No 8/9 - 2023
Update on the HPV vaccination programme
Update on the HPV vaccination programme
As part of the childhood vaccination programme, children aged 12 years are offered vaccination against human papilloma virus (HPV). Vaccination protects against cervical cancer, anal cancer and genital warts and is given to boys and girls alike. To achieve full protection, the children need to receive two vaccinations in the course of a year.
Studies from Denmark, Sweden and England have shown that the incidence of cell changes and cancer has declined following the introduction of a vaccination programme, thereby showing that vaccination does, in fact, protect against cervical cancer and that vaccination at a young age reduces the risk even further. This underlines the importance of a high-coverage, national vaccination programme.
HPV vaccination coverage
Since the introduction of HPV vaccination for girls in 2009, the coverage of initiated vaccination courses (HPV1) has remained between 85% and 92% (birth year 1996-2009). Generally, coverage declines slightly for the second vaccination (HPV2), where the vaccination coverage lies in the 73-82% range for the same birth years. See Monitoring in numbers, figures and maps.
Boys born after 1 July 2007 have also been offered HPV vaccination as part of the childhood vaccination programme. Additionally, boys born between 1 January 2006 and 30 June 2007 have been offered vaccination as part of a catch-up programme. For those full birth cohorts of boys who have been offered vaccination (2008-2009) and who may therefore be compared with the same cohort of girls, the coverage is 89% and 86% for HPV1, respectively. Whereas 79% and 73%, have concluded the full vaccination course.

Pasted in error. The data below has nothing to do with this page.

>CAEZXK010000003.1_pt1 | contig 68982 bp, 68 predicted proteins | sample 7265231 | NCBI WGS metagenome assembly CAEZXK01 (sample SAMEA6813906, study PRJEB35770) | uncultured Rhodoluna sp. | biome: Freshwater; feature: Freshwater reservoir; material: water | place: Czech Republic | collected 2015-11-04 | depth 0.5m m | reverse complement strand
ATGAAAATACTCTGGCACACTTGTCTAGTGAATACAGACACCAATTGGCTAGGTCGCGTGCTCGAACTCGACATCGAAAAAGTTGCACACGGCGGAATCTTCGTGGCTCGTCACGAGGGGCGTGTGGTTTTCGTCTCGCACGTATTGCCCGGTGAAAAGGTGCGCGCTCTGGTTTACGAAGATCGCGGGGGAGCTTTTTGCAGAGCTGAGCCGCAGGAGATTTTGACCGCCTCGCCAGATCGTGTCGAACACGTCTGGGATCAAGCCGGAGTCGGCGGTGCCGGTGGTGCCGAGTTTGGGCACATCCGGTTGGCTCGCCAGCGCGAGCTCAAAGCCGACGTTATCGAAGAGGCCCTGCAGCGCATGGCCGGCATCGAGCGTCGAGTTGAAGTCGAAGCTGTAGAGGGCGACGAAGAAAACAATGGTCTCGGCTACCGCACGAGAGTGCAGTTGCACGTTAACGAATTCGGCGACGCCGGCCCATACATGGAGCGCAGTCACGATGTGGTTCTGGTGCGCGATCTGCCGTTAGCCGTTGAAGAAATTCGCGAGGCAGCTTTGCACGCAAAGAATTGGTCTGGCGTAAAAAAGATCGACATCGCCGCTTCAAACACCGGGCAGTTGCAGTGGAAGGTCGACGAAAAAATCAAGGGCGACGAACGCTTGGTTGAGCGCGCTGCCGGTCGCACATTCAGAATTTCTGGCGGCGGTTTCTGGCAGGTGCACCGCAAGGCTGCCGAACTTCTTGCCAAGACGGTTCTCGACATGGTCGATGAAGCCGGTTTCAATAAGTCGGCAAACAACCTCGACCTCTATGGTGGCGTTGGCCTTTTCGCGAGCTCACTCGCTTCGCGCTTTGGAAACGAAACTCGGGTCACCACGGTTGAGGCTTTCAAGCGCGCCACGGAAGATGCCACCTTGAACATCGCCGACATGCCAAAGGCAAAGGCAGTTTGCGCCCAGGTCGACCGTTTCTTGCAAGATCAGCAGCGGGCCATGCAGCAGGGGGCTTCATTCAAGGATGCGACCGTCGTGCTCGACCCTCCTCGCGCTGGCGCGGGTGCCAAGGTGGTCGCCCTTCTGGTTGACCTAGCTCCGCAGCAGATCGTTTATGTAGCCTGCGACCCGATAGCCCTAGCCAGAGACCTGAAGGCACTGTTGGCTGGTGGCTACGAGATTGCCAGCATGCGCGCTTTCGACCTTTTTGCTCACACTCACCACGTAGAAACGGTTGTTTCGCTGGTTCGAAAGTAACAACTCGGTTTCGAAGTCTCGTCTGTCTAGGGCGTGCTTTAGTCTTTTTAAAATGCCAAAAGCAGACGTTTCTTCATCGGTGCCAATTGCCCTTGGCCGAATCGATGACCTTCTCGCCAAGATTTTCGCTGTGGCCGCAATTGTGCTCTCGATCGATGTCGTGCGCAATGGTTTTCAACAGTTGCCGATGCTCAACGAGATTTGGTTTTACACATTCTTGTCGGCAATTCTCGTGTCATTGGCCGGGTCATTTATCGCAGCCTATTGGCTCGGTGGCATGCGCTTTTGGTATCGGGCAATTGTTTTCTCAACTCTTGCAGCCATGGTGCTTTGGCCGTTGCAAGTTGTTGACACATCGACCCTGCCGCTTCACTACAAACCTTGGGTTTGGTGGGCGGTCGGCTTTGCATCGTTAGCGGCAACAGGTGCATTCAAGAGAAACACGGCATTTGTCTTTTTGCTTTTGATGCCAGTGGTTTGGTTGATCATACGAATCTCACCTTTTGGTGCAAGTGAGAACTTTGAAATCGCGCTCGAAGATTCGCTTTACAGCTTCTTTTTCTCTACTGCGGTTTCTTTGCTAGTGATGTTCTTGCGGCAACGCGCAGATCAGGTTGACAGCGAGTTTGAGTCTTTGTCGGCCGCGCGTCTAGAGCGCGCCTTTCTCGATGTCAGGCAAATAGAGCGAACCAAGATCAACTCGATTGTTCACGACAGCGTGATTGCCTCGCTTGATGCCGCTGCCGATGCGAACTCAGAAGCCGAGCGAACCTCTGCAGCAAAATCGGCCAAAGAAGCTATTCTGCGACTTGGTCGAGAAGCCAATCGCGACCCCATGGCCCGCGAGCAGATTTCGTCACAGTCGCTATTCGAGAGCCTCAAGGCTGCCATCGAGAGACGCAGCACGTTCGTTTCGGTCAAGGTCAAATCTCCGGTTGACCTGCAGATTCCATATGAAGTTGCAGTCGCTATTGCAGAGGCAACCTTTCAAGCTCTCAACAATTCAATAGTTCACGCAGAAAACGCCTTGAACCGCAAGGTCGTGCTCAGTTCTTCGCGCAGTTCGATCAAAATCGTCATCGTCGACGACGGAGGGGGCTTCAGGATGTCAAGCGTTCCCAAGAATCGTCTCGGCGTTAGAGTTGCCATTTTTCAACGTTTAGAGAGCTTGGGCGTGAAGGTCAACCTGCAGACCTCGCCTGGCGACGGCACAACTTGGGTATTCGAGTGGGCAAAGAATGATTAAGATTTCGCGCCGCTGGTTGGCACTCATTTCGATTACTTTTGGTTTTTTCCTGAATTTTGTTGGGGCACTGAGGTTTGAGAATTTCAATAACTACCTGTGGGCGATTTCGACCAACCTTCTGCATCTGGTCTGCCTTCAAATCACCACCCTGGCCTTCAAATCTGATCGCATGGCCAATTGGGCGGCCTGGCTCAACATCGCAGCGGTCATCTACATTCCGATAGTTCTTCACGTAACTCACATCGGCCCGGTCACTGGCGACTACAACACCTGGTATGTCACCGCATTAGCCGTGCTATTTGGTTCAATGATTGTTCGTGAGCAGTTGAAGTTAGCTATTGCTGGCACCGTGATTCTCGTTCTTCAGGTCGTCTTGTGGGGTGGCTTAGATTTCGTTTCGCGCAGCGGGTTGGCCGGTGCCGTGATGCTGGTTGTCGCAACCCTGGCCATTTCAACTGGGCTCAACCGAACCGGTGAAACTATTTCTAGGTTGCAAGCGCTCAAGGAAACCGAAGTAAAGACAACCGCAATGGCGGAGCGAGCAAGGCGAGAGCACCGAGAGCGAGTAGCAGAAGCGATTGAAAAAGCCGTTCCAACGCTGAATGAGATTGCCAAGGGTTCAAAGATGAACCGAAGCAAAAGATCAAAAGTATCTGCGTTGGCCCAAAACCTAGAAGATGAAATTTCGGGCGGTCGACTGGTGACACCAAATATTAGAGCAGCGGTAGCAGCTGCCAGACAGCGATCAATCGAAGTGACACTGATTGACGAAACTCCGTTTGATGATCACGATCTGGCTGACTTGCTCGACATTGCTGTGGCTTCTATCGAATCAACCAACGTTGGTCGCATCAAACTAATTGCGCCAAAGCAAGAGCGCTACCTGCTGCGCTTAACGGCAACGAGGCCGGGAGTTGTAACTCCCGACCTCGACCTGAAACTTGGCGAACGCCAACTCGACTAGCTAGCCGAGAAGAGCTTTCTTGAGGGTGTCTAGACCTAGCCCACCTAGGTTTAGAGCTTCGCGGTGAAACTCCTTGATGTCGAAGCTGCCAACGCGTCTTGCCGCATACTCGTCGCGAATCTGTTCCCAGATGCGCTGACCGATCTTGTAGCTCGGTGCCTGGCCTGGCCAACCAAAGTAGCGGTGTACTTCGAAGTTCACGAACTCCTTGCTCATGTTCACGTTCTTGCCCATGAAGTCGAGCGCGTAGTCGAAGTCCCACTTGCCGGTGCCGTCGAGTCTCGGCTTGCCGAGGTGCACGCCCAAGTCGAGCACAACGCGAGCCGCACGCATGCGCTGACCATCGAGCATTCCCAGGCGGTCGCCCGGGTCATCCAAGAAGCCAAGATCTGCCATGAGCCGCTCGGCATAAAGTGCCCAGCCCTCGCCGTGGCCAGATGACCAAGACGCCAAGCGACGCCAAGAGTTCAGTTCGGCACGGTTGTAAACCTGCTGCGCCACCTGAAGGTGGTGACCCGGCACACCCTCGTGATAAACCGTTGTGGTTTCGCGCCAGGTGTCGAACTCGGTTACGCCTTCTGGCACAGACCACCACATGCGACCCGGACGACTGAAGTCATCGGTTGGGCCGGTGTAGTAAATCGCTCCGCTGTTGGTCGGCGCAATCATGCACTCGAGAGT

The latest full birth year that has been offered HPV vaccination is children born in 2010. Data from 8 February 2023 show that, in this birth year, 82% of the girls and 80% of the boys have initiated their vaccination course. The percentage of concluded vaccination courses cannot be estimated yet, since a five-month interval is required between the two vaccinations.
Decline in HPV vaccination coverage
Statens Serum Institut has previously described that HPV vaccination coverage has remained high even during the COVID-19 epidemic (EPI-NEWS 10/2021). However, the latest data from the Danish childhood vaccination programme show that the share of children vaccinated against HPV has declined since last year, even though this has not been the case for the other vaccines given after the child’s first year (MMR2 vaccination and DTaP-IPV booster vaccination).
The latest full birth year of HPV vaccinated children that can be analysed is children born in 2009. This birth year was offered the first vaccine when the children turned 12 years old in 2021.
Comparison of data for birth year 2008 in February 2022 with data for birth year 2009 in February 2023 reveals that the HPV vaccination coverage has declined. For initiated vaccination courses, coverage has declined from 91% among girls born in 2008 to 88% among girls born in 2009, whereas the coverage among boys declined from 89% to 86%. For concluded vaccination courses, coverage declined correspondingly from 80% to 76% for girls and from 79% to 73% for boys.